Dr. Jessica Zucker, a Los Angeles-based psychologist specializing in reproductive and maternal mental health, speaks about the shifts towards acceptance following her bi-lateral mastectomy.
Just a handful of days after my bilateral mastectomy, my daughter not so gingerly opened the shower door to join me.
I wasn’t prepared for her arrival. I wasn’t prepared for her to see my fresh scars. And I was even more ill-prepared to talk her through what she saw.
Her mother, changed.
She looked into my eyes — a familiar greenish brown mix of colors to my own — and gently made her way down my face, chin and clavicle to my newfound set of breasts. No longer the voluptuous breasts she suckled for over a year and a half, her face crinkled. Not in disgust, but in wonderment. “When will you have nipples, mommy?” she queried. Before I had the chance to answer, she had more to say. “They don’t look how I thought they would. They only have one cut.”
As I washed her hair and her mine, we talked — about my surgery, the healing, the pain, and the fact that her mommy has changed. My body has changed. I didn’t venture into how I’ve also changed on the inside as the result of receiving a cancer diagnosis—she’s only 7 and I’m well aware of the need to remain a bit more concrete and discuss things as they arise.
I am processing this in real time, silently. I am processing the internal and external. The alterations. The loss. The gains.
Last night Noa wanted to hug me so badly we erupted in laughter over the ridiculousness of not being able to, given the current state of my tender body.
“Can I see the scars mommy? Will you take off your bra, please?” I lifted my nightgown over my head and with pride, showed my daughter what life sometimes entails.
Because, believe it or not, the truth is, I’ve actually fallen in love with my breasts-in-process. I love how they feel, their weight, the shape. I love how they look, even. Never in my wildest dreams did I expect to feel this way just two weeks out, but here I am unclipping my bra to show my daughter what process/progress/time/healing looks like.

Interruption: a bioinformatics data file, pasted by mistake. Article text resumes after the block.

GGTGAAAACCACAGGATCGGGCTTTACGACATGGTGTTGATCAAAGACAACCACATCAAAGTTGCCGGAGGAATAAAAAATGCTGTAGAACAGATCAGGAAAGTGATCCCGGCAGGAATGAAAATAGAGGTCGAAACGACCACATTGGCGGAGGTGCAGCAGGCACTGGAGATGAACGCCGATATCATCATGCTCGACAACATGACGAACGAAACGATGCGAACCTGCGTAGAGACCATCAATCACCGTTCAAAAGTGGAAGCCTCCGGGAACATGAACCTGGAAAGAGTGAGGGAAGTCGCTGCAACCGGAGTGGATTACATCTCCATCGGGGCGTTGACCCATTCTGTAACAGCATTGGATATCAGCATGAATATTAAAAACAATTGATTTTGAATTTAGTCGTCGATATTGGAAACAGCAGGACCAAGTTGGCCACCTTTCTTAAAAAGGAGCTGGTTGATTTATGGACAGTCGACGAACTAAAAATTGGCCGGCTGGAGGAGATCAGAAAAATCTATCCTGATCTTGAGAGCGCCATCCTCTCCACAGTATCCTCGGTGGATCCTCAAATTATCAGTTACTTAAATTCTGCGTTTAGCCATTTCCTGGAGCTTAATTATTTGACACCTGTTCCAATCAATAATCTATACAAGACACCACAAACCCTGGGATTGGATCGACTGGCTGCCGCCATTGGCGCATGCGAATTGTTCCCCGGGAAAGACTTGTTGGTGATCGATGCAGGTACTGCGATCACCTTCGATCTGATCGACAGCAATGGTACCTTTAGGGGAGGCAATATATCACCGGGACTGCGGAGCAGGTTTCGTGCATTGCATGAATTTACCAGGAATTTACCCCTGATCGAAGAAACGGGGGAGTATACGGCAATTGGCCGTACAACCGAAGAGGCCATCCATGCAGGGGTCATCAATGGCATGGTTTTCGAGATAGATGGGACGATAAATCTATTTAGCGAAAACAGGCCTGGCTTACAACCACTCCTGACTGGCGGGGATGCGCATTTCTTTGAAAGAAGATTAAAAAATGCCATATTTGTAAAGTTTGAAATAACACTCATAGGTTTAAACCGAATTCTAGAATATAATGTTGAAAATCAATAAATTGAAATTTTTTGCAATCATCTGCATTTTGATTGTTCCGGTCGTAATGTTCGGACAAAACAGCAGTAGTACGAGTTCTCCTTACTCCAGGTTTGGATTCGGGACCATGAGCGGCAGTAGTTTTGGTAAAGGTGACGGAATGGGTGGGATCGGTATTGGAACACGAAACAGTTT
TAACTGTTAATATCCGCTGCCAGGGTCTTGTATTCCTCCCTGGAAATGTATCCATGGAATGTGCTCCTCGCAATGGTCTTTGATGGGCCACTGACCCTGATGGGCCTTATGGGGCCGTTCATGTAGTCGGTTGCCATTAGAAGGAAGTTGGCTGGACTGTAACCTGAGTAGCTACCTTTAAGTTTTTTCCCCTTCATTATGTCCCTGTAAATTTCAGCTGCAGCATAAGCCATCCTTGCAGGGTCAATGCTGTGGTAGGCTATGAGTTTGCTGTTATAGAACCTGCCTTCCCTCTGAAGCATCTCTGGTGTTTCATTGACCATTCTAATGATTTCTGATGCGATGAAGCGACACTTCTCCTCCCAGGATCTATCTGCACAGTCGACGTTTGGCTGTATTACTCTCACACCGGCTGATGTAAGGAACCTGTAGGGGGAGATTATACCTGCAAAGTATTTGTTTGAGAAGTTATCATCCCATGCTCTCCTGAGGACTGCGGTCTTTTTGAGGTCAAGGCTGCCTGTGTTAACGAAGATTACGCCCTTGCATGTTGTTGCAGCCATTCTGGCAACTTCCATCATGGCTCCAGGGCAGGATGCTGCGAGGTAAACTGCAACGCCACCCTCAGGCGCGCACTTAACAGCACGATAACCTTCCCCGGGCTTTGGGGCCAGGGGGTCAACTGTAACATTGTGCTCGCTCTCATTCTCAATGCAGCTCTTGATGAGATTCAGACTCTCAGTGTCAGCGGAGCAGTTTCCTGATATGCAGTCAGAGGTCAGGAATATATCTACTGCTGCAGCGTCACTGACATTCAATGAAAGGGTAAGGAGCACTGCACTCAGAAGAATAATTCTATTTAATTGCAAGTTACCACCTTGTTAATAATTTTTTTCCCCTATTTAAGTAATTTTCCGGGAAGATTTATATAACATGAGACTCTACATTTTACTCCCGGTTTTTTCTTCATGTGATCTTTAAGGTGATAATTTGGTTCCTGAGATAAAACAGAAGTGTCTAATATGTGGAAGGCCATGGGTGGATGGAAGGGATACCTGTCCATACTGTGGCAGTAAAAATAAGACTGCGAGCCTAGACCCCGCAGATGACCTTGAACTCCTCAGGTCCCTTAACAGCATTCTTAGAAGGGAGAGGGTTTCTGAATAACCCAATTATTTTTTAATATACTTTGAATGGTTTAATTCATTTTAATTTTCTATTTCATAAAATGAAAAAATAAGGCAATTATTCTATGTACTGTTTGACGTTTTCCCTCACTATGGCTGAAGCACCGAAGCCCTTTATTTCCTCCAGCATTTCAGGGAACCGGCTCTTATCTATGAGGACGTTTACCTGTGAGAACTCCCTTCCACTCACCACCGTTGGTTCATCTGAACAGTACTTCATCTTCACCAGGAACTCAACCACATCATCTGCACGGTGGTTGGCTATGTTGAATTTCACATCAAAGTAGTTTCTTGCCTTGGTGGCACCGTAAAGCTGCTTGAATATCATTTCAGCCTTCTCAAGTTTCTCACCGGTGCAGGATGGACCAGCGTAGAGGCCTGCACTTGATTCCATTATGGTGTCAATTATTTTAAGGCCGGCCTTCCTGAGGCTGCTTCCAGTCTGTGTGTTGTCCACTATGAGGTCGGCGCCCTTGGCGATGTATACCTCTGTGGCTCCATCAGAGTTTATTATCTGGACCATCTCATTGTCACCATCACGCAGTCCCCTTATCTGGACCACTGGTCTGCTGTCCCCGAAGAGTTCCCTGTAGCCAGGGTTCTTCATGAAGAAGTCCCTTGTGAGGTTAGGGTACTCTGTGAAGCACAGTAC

Change doesn’t have to include shame, self-blame or admonishment.
To model for my daughter that we can gracefully navigate hard things is a gift I wish I didn’t have to give.
Reposted with permission from Jessica Zucker, MD
image credit: laura ise
Dr. Jessica Zucker is a Los Angeles-based psychologist specializing in reproductive and maternal mental health. She specialized in this field long before experiencing a second trimester miscarriage firsthand.
Her writing has appeared in The New York Times, The Washington Post, The Guardian, NBC, BuzzFeed, New York Magazine, Vanity Fair and Vogue, among others.
Her first book, I HAD A MISCARRIAGE: A Memoir, a Movement is available now (Feminist Press + Penguin Random House Audio).
Jessica has been featured on The TODAY Show, Good Morning America, CNN, and NPR. Jessica earned advanced degrees from New York University and Harvard University.